In a poll of 1,500 in Spain conducted last weekend, Redfield & Wilton Strategies sought to get a sense of what members of the Spanish public thought about the European Union. Whereas its southern neighbour, Italy, had a sizable faction of Eurosceptics, as we found in a previous poll in Italy, Spain has almost no enthusiasm for leaving the EU.
In fact, nearly 80% of respondents to our poll indicated that, in a referendum, they would vote for Spain to remain a member of the European Union. A similar range of support can be seen in membership of the Euro currency.
Such overwhelming support may seem surprising in comparison to other southern European states as Italy and also Greece, which nearly left the Euro in 2015. However, Spain has had a unique history with the European Union and with democracy. Its accession into the bloc came in 1986, just a little more than a decade after the death of General Franco and the reinstitution of parliamentary democracy. In this sense, the memory of joining the EU is embedded in the memory of the return of democratic norms to Spain.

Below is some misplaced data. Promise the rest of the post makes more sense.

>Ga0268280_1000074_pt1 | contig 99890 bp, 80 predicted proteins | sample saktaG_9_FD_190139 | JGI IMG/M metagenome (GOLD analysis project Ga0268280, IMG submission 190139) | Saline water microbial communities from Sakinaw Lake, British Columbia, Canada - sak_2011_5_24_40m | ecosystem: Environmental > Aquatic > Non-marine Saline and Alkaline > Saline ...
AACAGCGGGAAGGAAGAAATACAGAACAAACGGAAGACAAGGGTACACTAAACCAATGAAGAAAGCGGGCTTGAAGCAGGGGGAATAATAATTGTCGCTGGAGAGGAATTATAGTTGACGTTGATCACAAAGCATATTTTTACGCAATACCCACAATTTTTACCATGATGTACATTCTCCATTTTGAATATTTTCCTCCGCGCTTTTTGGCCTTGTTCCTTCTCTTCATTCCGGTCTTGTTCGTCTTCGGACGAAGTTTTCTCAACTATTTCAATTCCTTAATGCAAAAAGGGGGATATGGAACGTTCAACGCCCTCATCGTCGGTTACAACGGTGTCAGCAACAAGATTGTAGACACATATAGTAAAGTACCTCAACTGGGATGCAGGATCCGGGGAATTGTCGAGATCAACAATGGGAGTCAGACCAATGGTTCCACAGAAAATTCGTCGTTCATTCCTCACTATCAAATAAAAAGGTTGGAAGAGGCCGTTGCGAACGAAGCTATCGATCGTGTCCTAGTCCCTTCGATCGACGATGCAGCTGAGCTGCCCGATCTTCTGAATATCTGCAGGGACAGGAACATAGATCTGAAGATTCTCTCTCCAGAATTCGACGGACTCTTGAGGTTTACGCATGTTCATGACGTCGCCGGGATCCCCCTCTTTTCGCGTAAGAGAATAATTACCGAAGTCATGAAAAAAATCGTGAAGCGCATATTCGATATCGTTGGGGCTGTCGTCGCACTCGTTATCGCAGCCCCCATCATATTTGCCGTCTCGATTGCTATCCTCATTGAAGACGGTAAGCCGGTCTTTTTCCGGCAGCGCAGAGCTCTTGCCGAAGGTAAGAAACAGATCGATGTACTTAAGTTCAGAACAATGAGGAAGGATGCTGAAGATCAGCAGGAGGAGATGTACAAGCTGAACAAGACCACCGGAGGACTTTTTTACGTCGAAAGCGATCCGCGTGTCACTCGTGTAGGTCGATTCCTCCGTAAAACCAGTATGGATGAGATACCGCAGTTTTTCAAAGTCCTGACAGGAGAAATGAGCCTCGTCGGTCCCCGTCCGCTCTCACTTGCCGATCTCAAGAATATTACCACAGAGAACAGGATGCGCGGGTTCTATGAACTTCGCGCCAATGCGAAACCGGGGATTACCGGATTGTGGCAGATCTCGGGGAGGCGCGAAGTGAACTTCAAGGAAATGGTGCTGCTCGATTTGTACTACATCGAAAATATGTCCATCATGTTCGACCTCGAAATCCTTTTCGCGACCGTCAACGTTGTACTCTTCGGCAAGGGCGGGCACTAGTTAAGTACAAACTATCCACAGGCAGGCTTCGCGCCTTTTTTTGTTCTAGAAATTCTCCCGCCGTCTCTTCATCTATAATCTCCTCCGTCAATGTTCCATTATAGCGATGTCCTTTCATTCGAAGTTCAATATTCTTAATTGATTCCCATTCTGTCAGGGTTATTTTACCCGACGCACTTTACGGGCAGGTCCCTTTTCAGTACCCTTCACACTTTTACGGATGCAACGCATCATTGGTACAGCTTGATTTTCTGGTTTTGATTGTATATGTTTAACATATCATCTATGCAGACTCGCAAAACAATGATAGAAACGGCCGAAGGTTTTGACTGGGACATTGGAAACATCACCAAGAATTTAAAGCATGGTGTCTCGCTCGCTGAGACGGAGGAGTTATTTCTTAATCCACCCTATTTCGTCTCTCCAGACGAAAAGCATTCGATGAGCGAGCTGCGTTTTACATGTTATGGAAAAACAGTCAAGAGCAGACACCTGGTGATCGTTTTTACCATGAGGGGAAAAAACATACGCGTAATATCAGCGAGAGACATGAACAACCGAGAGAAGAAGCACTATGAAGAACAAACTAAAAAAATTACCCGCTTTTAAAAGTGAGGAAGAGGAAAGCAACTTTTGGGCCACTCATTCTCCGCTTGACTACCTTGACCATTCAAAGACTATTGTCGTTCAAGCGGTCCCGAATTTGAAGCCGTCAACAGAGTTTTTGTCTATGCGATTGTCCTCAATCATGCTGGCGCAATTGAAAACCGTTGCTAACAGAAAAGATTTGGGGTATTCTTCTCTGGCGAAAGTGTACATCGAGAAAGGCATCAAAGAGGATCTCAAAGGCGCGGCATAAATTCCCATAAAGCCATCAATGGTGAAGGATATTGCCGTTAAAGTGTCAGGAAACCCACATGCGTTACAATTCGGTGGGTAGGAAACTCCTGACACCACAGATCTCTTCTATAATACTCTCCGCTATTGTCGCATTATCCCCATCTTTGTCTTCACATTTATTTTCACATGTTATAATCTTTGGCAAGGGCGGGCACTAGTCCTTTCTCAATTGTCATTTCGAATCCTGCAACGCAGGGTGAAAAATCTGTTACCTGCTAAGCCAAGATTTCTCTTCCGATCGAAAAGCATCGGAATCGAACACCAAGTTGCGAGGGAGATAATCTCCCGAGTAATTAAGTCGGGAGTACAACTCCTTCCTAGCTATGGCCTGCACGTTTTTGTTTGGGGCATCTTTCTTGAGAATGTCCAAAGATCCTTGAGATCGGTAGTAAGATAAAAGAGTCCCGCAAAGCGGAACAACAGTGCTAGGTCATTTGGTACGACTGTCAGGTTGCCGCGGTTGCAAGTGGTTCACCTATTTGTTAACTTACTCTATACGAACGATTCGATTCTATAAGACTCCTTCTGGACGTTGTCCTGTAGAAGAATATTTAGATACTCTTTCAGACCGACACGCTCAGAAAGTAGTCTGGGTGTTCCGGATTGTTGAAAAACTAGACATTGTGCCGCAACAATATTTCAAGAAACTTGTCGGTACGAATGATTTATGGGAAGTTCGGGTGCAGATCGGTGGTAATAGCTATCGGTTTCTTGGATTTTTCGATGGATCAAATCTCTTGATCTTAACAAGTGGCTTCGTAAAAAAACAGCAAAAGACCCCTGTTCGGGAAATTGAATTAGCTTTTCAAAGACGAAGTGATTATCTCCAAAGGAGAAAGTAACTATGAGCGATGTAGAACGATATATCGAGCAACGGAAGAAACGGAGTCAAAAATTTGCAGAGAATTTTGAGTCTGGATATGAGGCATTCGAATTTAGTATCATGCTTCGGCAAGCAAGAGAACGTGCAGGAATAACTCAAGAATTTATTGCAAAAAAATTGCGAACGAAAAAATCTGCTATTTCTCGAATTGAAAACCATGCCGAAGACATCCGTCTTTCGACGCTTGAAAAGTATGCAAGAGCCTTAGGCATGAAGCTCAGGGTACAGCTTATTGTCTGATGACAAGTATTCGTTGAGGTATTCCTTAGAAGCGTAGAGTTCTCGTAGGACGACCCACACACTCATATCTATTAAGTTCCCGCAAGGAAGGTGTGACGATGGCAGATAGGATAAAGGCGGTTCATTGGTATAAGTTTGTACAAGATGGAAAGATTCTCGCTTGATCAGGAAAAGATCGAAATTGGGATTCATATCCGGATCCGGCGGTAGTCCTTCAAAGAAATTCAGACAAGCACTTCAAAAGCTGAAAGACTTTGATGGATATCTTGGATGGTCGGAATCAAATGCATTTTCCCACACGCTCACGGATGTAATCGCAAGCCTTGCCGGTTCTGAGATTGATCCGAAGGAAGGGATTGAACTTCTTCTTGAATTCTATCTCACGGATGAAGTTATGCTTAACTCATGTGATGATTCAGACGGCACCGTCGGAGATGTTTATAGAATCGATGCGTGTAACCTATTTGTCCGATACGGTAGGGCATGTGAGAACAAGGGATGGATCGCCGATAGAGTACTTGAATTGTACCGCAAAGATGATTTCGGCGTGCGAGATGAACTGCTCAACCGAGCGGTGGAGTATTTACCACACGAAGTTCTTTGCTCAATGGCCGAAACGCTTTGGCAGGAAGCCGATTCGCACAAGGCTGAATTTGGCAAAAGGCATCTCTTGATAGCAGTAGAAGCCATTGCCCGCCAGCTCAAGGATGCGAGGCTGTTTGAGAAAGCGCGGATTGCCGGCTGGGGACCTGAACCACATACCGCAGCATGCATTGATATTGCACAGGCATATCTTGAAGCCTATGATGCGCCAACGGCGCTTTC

Asked about whether they thought membership of the European Union has had a positive or negative effect on their country, our Spanish respondents overwhelmingly thought membership had been a good thing.
As such, even the anti-austerity and anti-immigration parties are supportive of the European Union in Spain––making the country somewhat of an outlier among European nation-states. Whereas Italy and France primarily send Eurosceptic parties to the European Parliament, the pro-EU Socialist Party forms the largest bloc of European Parliamentarians from Spain. In some respects, therefore, the future of the EU will depend on leadership and enthusiasm coming from this nation, more so than even the founding members of the institution.